With the Switch basically one-upping the Wii U in almost every way, you’re probably not putting too many hours into the console nowadays. But if absolutely need to play Virtual Console games, or need to finally complete Champion’s Road in Super Mario 3D World before you can move on, turning an old coat into a portable Wii U center is definitely one option to consider.

Youtuber My Mate Vince has retrofitted a coat of his into an all-in-one portable Wii U destination, which involves a process as invasive and convoluted as you’d imagine. In order to get the Wii U running on the go, Vince had to install a separate power supply (usually used for laptops) and cut a few holes in the interior of the coat and cover them with mesh to let the console’s fan breath.

The coat also has a few fun bonuses, including a wireless sensor bar to play Wii games, a pro controller with an attached screen, and a hood-mounted projector so you can play on a big screen any time you happen to be near a wall. We’d like to see the Switch do that!

Of course, all these mods do come at a price: It makes the coat pretty dangerous to wear in the rain. But even Vince admits the coat is more of a proof-of-concept than a real project, so bear that in mind before you go cutting up your coat. 

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With this week’s reveal of Black Ops IIII came a reveal that was more of a confirmation: Leaks and rumors had been reporting it would lack a story-based single-player campaign, due to that part of the game not coming together and being scrapped. While we know for sure the first part of that statement is true, the other one, not so much.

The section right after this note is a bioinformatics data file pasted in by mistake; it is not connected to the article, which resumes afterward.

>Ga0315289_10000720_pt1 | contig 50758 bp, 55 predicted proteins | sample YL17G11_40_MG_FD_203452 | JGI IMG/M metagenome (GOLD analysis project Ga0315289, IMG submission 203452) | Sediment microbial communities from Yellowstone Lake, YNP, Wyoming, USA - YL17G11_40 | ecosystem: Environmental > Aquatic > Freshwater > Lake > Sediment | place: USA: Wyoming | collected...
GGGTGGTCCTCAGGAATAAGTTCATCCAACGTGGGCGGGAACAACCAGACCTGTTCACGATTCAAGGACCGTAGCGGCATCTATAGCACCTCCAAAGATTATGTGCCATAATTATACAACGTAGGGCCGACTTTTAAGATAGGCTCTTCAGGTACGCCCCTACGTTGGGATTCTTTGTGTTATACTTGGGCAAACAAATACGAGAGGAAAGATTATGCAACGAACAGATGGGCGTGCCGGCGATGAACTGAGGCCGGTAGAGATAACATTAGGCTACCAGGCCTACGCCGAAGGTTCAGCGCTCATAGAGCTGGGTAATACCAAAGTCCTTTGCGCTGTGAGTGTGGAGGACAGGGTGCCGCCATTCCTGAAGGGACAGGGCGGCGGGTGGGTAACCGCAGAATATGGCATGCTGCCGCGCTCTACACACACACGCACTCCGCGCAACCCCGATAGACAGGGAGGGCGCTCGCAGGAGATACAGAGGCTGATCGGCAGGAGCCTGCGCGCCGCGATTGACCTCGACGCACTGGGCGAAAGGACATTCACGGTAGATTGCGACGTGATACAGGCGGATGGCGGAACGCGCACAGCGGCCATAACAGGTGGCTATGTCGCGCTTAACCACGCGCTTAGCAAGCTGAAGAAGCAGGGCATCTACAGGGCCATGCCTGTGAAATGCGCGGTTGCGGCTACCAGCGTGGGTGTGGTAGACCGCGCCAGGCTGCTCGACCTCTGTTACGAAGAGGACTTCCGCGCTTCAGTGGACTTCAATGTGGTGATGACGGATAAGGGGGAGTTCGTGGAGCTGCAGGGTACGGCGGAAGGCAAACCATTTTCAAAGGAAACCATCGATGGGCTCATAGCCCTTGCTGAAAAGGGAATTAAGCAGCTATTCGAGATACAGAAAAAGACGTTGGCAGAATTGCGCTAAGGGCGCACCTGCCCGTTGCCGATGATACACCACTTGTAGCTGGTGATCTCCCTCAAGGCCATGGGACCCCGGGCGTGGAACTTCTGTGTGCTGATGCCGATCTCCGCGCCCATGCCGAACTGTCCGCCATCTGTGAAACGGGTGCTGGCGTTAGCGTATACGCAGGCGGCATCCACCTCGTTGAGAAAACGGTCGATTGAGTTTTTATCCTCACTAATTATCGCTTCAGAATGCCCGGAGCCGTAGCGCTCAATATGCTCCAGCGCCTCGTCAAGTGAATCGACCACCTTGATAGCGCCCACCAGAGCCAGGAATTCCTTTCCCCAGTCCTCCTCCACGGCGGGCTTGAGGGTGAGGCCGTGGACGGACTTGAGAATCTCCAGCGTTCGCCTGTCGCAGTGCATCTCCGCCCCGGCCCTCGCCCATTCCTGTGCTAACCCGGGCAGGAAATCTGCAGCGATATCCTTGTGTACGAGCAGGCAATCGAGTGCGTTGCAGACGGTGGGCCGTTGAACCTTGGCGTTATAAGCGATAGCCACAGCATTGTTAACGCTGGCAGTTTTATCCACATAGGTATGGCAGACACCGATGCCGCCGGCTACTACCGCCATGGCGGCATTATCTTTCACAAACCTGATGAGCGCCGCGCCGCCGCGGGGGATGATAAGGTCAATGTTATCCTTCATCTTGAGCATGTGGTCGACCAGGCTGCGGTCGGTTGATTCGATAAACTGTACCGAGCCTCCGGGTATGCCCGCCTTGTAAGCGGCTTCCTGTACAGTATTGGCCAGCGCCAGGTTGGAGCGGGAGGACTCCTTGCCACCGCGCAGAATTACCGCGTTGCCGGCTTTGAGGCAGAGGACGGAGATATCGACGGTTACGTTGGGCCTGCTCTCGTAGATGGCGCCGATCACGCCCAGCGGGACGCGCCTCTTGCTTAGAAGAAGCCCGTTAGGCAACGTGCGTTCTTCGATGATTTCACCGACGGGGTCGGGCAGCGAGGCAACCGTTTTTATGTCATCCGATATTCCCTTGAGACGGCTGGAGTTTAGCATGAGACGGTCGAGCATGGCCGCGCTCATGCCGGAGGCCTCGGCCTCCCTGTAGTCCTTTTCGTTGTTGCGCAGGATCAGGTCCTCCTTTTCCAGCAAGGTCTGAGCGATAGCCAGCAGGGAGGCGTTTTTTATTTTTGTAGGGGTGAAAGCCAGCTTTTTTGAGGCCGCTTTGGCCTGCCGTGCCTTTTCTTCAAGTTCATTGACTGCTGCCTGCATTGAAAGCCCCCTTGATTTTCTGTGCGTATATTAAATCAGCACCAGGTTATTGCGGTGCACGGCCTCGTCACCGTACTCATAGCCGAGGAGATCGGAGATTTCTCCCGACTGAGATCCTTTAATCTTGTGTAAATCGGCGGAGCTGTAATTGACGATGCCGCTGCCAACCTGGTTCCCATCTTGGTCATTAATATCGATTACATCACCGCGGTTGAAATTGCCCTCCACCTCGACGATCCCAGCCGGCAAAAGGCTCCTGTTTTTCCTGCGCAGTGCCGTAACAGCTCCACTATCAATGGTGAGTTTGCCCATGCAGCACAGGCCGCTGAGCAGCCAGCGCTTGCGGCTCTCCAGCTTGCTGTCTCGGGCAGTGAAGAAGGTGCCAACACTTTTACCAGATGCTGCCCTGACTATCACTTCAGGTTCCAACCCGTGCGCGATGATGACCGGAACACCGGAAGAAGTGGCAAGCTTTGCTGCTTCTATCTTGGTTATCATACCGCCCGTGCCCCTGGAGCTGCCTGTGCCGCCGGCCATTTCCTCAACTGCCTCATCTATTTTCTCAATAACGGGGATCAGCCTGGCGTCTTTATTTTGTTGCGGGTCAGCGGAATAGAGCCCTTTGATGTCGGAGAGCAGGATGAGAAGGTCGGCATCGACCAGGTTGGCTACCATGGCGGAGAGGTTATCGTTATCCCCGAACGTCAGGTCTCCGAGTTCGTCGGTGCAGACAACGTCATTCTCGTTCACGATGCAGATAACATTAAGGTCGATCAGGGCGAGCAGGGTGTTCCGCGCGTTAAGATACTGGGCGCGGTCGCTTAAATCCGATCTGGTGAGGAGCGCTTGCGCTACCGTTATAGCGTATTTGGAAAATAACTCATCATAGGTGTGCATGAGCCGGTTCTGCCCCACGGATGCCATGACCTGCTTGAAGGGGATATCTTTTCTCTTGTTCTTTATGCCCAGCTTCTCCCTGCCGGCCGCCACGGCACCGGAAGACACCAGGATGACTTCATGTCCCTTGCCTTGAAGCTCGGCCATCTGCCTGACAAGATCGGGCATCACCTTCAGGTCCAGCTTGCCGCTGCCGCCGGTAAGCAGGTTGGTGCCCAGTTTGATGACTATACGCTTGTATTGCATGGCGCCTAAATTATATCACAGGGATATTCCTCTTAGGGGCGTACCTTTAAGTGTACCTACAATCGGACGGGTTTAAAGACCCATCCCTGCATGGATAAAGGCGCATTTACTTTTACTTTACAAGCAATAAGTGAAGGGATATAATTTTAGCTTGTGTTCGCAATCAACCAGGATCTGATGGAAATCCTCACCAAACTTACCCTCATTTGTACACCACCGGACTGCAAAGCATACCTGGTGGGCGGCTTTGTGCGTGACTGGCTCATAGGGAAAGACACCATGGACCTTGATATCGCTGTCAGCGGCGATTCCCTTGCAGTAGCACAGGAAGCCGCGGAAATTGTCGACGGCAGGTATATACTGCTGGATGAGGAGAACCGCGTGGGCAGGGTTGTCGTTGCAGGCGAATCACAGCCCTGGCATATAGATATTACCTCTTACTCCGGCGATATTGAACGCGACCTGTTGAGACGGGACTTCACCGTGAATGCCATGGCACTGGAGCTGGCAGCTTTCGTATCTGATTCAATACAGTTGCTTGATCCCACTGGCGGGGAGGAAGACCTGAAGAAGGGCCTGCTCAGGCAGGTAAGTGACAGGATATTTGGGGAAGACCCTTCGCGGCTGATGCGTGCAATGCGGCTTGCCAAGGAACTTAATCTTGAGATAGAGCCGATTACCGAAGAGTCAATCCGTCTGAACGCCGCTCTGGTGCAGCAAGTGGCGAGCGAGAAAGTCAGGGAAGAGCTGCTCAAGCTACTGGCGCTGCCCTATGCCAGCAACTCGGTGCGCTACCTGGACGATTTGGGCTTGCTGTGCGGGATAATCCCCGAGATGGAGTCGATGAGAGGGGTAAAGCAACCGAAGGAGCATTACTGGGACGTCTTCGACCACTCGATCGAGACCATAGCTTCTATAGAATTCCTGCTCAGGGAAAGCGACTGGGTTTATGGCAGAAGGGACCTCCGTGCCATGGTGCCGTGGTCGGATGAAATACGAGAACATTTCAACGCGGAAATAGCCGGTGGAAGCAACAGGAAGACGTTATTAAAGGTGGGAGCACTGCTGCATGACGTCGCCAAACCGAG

Speaking with Eurogamer, Treyarch co-studio head Dan Bunting said it wasn’t so much that a campaign was being built and ultimately tossed aside, but more that it was never part of the plan. “Going back to the very beginning of Black Ops 4 development, we never had set out to make a traditional campaign,” Bunting said. From the start, the Black Ops IIII set out to make something different that was tailored to the response players had to Black Ops III. Of course, this meant leaning more into the multiplayer offerings, but also experiment with the overall structure of the game. “Throughout the course of development we tried a lot of ideas, a lot of things that challenged convention, that might be a different kind of twist on how we might think of a Call of Duty game in the past, or a Black Ops game in the past,” Bunting said. “As we did that, some things make it, some things don’t.”

Although many Call of Duty players either play and forget the single-player campaigns (if they bother with them at all), Bunting is aware that many people play Call of Duty games for their campaigns, and acknowledges the fears. “I think change is always going to be hard for people,” he told Eurogamer. He then points to number of solo missions players can undertake to learn more about the backstory of the individual character classes, which also act as an introduction to the game itself.

To learn more about what Call of Duty IIII hopes to offer players, check out Dan Tack’s preview from earlier this week.

[Source: Eurogamer]


Our Take
No amount of multiplayer offerings are going to push some people who just like to play through the campaigns to make the jump to multiplayer, and those solo missions don’t sound like the necessary bridge. But, considering how disjointed the Black Ops III campaign was, maybe that’s for the best.

It’s clear from the feature set, however, that Treyarch is aware people are going to see Black Ops IIII as lesser without it, and is compensating with perhaps the most dense feature set of a Call of Duty game yet. I’m super-curious to see what the long-term reception to the first multiplayer-only game in the series will be, especially after the wide acceptance of titles like PUBG and Overwatch.